When one goes to get ready for a fishing trip, they usually have a checklist of things to get together. Rods and reels, lures and bait, hooks and bobbers. But one thing that many fishermen may not think about when it comes to getting their tackle ready for a trip is their line. And that makes sense, as reels need to be oiled, bait needs to be fresh, and other tackle is usually pretty obvious when it is defective or “out of date”. Not so with the actual fishing line.
Does Fishing Line Expire?
I wouldn’t say that it “expires” in the sense of milk going bad. Depending on how you store your fishing tackle, or where you live (dry climate versus wet climate, hot versus cold), your line may be just fine for years and years. That is not to say, however, that the fishing line on your old kiddie pole that you learned to fish on is going to serve you well on your bachelor weekend fishing trip – no matter how or where you stored it.
What Keeps Fishing Line in Good Condition?
Like just about everything in the world, fishing line will, eventually, get old. It will become brittle, and it will break more easily. Now, as I mentioned, the climate where you store your tackle is going to be a major factor in how well your line holds up through the years. If you live in a dry climate (like I did, in Colorado), your line will become brittle more quickly than if you live in a wetter climate (say, Kentucky, where my Papaw lived).
But, if you live in a dry climate, you can keep your line stronger longer if you keep your tackle indoors. Chances are, the inside of your house (even in your basement) is going to be more climate-friendly to the line than the garage or storage shed. And even if you live in a wet climate, inside the house is going to be a more stable environment, which will help all of your fishing tackle – not just the line – stay in good working order from one trip to another.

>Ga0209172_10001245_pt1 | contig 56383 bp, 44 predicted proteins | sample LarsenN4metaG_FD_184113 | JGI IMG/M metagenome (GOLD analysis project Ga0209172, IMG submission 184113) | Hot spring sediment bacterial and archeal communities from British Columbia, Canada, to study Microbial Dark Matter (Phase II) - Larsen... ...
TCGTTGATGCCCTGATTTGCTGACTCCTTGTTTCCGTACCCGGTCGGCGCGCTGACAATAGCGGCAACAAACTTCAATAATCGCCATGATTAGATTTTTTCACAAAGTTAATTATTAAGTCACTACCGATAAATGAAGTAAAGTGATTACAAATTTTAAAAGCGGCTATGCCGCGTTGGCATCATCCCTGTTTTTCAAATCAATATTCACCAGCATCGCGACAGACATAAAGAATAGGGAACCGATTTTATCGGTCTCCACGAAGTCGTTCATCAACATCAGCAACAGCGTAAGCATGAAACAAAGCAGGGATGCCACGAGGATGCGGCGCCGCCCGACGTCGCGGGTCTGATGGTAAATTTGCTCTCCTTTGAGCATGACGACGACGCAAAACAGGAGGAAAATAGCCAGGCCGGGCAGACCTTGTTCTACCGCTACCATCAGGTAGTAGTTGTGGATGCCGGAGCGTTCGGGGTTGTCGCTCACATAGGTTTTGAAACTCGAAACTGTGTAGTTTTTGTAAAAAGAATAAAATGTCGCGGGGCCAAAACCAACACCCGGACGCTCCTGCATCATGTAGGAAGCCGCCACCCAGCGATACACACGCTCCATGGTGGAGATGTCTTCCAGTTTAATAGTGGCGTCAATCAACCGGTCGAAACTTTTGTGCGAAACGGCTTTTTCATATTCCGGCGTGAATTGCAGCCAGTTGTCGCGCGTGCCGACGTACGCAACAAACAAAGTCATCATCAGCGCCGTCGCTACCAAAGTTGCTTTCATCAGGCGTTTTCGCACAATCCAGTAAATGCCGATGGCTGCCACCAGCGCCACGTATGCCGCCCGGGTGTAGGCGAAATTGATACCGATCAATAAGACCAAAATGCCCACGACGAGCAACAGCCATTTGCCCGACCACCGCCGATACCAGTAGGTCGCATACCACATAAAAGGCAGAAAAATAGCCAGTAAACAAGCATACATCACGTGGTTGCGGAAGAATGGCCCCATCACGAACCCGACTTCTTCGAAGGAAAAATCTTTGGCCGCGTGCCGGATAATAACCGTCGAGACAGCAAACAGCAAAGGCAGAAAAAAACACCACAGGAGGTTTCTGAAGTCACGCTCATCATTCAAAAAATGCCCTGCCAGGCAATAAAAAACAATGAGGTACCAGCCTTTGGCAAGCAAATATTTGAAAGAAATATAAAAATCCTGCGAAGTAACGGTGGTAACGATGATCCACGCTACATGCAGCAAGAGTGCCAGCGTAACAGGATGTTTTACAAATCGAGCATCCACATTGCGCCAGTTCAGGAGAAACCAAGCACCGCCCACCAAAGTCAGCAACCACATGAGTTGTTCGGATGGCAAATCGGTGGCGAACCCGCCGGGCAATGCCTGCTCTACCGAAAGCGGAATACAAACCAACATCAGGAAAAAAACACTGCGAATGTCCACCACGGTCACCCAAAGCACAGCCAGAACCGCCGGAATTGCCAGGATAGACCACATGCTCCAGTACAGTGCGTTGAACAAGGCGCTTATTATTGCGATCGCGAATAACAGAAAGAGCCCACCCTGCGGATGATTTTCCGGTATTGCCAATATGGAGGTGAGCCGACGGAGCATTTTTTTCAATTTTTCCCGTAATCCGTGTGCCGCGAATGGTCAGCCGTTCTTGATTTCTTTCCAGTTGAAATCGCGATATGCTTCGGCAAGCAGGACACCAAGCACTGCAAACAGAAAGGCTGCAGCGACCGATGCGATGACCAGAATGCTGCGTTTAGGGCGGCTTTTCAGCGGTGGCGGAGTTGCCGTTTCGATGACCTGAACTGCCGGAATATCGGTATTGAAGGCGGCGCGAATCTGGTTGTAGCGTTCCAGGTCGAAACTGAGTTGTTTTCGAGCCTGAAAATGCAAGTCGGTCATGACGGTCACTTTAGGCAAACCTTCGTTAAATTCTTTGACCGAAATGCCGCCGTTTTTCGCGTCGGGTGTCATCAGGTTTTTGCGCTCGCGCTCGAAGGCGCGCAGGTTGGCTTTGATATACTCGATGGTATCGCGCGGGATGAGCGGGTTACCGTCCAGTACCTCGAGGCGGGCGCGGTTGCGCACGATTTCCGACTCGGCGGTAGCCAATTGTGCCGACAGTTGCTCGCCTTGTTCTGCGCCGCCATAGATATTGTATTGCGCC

What Happens Over Time?
Say you only have one big fishing expedition per year, and the rest of the time your fishing line (on the reel, of course) is kept in a dark closet or in the garage. I suggest you take the time, before the trip, to look at your line. You may be surprised to find that the line that landed a marlin last year won’t hold a minnow this year (alright, that may be an exaggeration, but I think you get the idea). If your fishing line is sitting in a dry environment (not getting wet doing its job of catching fish), it is going to age.